He also writes that our “cells produce energy on a continual basis, a number of different acids are formed and released into your body fluids. These acids – generated by your everyday metabolic activities – are unavoidable; as long as your body has to generate energy to survive, it will produce a continuous supply of acids.”
Dr. Ben Kim further explains that there are two main forces that can disrupt the pH of our body fluids: the acid or alkaline-forming effects of foods and liquids, and the acids that we generate through regular metabolic activities.
In addition, stress can also effect the acidity level in our body, since we tend not to digest food properly when we are stressed and on the run. But fortunately, the body has three main mechanisms to help us prevent these forces from shifting the pH of our blood outside of the optimum range.
The body’s buffer: the secret to health
We have a buffer system of carbonic acids, a protein buffer system, as well as a phosphate buffer system. In addition, we also buffer ourselves through the exhalation of carbon dioxide and through the elimination of hydrogen ions via the kidneys.
It is due to these facts that some experts deny that certain foods have a negative effect of our health by effecting the alkaline acidity balance. Their argument is that your body’s own buffering system will take care no matter what you eat.
But that is not true. When we eat junk foods with too much fat (especially animal fat), sugar and refined carbs, this buffering system is overtaxed and can no longer protect the blood from becoming too acidic, from maintaining homeostasis. And that’s when we start getting sick.
In the words of Dr. Ben Kim: “If your body fluids are regularly exposed to large quantities of acid-forming foods and liquids, your body will draw upon its calcium phosphate reserves to supply your phosphate buffer system to neutralize the acid-forming effects of your diet. Over time, this may lead to structural weakness in your bones and teeth.”
Similarly, a predominantly acid-forming diet can also increase our risk of developing calcium-rich kidney stones. Another common effect of a diet rich in acidic producing foods and stress is acid-reflux. It’s therefore in our best interest to not overtax the body’s buffering system by eating a diet that is rich in alkaline producing foods.
Alkaline producing foods
All non-starchy vegetables and fruits have an alkaline-forming effect on your body fluids. That means that potatoes and bananas are slightly more acidic than most other vegetables and fruits. For that reason, non-starchy fruits, berries and vegetables should be the main bulk of our diet. Fortunately, nature has arranged it so that green vegetables, such as kale and broccoli, are not only very alkaline; these super foods are also the most nutrient rich foods we can consume.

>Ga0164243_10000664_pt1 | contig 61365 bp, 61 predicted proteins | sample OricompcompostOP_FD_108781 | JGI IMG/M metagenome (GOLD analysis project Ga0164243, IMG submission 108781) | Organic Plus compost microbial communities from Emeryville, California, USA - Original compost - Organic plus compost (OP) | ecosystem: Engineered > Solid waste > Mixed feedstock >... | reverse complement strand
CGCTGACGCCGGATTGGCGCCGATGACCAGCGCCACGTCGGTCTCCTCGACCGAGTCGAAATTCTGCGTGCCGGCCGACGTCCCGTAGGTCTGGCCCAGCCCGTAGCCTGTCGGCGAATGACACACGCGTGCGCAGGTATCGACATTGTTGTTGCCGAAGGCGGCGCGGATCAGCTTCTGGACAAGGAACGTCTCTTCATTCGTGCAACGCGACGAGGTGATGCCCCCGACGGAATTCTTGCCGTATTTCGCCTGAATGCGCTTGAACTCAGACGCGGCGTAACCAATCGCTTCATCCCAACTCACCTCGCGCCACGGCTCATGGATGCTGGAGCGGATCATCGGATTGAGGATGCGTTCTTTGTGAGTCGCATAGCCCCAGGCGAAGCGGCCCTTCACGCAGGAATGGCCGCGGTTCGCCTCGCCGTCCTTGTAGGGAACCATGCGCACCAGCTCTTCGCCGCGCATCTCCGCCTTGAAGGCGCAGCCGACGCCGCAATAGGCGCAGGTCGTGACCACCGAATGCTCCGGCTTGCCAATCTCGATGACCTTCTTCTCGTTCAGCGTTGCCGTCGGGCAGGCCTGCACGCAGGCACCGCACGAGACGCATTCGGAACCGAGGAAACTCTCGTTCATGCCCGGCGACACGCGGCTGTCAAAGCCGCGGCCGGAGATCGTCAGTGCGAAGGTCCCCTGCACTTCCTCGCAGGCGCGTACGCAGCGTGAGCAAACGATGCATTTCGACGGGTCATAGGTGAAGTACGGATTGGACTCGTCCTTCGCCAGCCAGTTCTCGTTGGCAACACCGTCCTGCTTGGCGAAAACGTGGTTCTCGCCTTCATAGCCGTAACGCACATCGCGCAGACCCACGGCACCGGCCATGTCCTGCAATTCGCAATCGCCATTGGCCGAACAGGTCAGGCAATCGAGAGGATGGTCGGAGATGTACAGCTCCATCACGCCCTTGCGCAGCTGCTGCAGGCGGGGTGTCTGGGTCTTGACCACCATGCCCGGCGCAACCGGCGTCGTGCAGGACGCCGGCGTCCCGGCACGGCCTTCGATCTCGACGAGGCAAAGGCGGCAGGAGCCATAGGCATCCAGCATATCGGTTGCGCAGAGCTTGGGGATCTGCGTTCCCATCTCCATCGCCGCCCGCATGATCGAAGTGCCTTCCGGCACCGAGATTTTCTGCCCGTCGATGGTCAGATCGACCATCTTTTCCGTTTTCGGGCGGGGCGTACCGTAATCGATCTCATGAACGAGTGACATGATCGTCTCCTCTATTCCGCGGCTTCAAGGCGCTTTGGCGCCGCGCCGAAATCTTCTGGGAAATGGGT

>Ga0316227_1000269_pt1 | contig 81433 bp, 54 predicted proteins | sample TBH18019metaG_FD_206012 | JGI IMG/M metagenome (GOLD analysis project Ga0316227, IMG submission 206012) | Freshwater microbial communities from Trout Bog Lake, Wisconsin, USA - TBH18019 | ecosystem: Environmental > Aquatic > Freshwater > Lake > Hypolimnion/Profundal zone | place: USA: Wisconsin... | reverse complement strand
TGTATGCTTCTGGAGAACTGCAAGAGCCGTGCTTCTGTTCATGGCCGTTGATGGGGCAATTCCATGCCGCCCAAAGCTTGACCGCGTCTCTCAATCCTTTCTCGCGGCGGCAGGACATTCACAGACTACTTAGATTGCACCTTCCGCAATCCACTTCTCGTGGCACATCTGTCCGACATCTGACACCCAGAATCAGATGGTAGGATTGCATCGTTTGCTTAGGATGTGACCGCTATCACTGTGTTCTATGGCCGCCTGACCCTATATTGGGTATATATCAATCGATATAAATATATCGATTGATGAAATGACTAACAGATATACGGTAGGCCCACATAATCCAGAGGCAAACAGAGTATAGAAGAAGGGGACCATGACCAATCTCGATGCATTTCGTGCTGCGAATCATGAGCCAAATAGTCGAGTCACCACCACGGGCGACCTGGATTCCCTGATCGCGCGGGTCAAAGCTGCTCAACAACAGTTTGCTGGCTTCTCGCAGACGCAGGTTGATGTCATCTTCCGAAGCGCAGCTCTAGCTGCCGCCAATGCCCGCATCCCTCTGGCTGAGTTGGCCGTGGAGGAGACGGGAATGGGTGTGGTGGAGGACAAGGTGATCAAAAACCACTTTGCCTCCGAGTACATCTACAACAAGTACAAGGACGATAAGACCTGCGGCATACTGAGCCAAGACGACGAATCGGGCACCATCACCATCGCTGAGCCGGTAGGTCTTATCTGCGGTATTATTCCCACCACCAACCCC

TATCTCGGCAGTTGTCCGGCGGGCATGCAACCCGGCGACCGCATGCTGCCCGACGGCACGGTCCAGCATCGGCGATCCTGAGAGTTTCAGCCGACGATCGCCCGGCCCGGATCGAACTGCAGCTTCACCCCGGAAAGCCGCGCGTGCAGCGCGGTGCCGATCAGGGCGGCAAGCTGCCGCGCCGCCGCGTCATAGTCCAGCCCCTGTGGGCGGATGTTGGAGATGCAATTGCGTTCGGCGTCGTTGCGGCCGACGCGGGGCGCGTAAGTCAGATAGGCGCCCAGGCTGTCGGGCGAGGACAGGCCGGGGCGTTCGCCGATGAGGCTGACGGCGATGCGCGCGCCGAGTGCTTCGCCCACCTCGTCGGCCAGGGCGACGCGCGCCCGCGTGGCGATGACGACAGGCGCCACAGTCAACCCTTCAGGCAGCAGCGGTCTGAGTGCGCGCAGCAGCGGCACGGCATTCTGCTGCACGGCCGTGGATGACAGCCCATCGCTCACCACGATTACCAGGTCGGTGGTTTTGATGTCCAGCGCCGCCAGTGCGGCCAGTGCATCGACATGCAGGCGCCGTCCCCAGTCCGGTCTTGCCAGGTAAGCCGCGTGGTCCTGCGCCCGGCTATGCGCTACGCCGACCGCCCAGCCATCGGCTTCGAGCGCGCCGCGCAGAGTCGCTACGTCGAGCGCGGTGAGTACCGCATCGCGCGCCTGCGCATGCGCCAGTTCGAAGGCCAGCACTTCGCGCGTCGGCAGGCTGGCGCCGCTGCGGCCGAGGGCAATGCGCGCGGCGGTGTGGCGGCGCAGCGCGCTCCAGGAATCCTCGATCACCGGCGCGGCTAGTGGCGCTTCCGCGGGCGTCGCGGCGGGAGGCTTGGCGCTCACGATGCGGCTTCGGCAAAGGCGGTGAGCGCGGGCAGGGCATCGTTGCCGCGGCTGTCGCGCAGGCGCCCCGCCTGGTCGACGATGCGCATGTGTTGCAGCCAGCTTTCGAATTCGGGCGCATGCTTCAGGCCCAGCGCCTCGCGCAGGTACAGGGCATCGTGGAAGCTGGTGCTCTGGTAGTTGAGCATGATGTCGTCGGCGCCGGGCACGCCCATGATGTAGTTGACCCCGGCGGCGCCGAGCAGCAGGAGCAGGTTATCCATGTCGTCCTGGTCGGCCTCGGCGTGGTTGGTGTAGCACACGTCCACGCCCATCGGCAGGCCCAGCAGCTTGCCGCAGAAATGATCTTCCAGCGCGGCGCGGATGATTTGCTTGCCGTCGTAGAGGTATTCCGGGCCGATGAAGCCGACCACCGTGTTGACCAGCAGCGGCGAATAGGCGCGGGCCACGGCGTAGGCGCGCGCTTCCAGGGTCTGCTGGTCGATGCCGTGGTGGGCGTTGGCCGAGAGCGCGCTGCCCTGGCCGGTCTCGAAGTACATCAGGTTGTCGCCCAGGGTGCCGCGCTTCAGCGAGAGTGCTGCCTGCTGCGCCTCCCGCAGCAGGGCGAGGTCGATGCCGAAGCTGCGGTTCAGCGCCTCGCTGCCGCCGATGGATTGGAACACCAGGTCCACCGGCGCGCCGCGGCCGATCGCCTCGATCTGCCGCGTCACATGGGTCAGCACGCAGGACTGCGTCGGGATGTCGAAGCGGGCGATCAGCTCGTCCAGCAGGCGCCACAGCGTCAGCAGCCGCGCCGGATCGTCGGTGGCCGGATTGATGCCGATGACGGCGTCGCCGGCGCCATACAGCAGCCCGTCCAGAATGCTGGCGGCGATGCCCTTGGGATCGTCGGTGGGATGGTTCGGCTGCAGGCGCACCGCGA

Most legumes are semi-alkaline, while whole grains are more acidic and refined grains are actually having an acidic effect on the body. In addition, all meat products, eggs, fish, dairy and sugar are also having an acidic effect when digested. Thus these foods should be eliminated from the diet, or greatly reduced.
Most grains, animal foods, and highly processed foods have an acid-forming effect on our body fluids. The best combination is thus to have a diet of primarily alkaline forming foods and a lesser degree of acid-forming foods.
In other words, a vegan living mainly on protein bars will end up with an acidic and unhealthy blood stream, while an omnivore eating lots of fruits and vegetables and a small amount of meat and dairy can stay alkaline and healthy.
My personal experience
In my late 40s, after being a vegetarian for over 30 years, I discovered that a diet with too many carbohydrates can make the body acidic and sick. I developed a chronic disease which I eventually cured by a long juice fast (the most alkaline diet possible) followed by a balanced diet of primarily fruits and vegetables.
As I detoxed with a juice fast and became more alkaline, my chronic disease healed by itself. My body’s buffering system had become overtaxed and my blood pH had lost its homeostatic balance, and I became sick. Once balance was restored, through a more alkaline diet, my body’s immune system and healing mechanisms took over, and I recovered from a chronic disease no conventional or herbal medicines could fix. That’s the power of an alkaline diet. That’s the power of changing our eating habits, of changing our lifestyle.
The body needs to maintain homeostasis, a blood pH level of about 7.46, in order to maintain good health. We do that by eating a diet of primarily alkaline producing foods, mainly fruits and vegetables. These foods are also the most nutrient dense foods.
There is no need for paleo folks and vegans to go to war in a battle of words regarding what’s right or wrong with an alkaline diet. The facts speak for themselves. In essence, you can become acidic on any diet if you eat too much acid forming foods; too much animal protein and fats, too much sugar and refined carbs, as well as too many deep fried foods. Whether to be a vegan, a vegetarian or an omnivore is, in the end, more a question of ethics, provided you eat an alkaline diet.
But if you don’t like to kill animals and you want to be kinder to the planet, then a vegan diet is certainly best. But if you just want to stay healthy, junk foods and animal foods need to be minimized or eliminated; the main bulk of your foods needs to be alkaline. That is, mainly fruits and vegetables.
Other Blogs Posts
by Ramesh Bjonnes | Apr 13, 2018
Spring is here. It’s the time of the year when I tell people it’s good to do a juice cleanse. But then some of them will ask: is there any scientific evidence that a juice cleanse is effective? They may also ask me what actually happens to the body when we practice intermittent fasting.read more
by Ramesh Bjonnes | Jan 12, 2018
Many plant-based food experts claim that fresh fruit juices contain too much sugar and are therefore unhealthy. One of the latest of these anti-fruit-juicing messages comes from the book, The Whole Foods Diet by John Mackey, the CEO and founder of Whole Foods Market. What are the facts?read more
ABOUT THE AUTHOR
Ramesh is the Director of the Prama Wellness Center where lifestyle is considered our best medicine. Ramesh is also a writer, yogi and workshop leader. He studied yoga therapy in Nepal and India, Ayurveda at California College of Ayurveda and is a certified yoga detox theraphist from the AM Wellness Center in Cebu, Philippines. He has taught workshops in many countries and is the author of four books, including Sacred Body, Sacred Spirit (InnerWorld) and Tantra:The Yoga of Love and Awakening (Hay House India).